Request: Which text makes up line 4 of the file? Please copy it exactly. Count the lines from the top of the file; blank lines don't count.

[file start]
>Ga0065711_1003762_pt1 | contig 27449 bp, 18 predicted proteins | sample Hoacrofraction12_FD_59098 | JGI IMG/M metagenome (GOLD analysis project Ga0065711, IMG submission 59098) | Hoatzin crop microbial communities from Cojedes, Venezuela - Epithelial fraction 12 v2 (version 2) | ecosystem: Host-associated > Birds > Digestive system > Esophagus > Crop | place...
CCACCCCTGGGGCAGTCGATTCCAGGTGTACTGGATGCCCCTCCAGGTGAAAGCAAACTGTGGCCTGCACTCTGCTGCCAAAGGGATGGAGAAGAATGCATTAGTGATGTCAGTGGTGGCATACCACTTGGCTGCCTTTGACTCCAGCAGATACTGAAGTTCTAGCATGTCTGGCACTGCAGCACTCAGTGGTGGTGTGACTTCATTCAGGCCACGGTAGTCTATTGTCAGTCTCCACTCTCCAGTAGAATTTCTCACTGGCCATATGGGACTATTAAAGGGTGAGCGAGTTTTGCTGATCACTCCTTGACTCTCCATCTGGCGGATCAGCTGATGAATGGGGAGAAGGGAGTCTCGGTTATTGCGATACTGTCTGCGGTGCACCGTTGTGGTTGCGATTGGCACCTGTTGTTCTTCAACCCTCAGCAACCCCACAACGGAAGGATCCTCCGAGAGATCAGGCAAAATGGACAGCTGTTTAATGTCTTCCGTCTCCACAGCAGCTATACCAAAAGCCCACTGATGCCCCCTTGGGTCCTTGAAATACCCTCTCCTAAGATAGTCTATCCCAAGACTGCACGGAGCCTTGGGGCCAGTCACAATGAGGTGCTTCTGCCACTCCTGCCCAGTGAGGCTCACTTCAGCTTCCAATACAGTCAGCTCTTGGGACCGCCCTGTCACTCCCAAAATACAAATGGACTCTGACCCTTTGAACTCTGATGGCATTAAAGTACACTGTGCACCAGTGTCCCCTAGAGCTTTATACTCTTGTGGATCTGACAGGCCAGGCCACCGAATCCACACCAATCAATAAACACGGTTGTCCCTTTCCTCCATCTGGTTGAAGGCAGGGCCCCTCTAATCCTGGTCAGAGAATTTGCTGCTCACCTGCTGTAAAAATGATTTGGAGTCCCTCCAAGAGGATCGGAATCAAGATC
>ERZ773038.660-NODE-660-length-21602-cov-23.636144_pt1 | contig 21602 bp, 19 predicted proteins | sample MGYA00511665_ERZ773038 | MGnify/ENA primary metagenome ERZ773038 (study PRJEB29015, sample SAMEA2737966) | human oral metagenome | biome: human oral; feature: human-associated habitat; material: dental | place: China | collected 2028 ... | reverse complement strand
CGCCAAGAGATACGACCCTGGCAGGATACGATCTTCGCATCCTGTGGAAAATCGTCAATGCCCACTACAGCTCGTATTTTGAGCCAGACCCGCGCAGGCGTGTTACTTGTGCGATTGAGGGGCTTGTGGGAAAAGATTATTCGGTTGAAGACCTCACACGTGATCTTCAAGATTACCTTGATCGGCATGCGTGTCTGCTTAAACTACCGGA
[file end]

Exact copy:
CGCCAAGAGATACGACCCTGGCAGGATACGATCTTCGCATCCTGTGGAAAATCGTCAATGCCCACTACAGCTCGTATTTTGAGCCAGACCCGCGCAGGCGTGTTACTTGTGCGATTGAGGGGCTTGTGGGAAAAGATTATTCGGTTGAAGACCTCACACGTGATCTTCAAGATTACCTTGATCGGCATGCGTGTCTGCTTAAACTACCGGA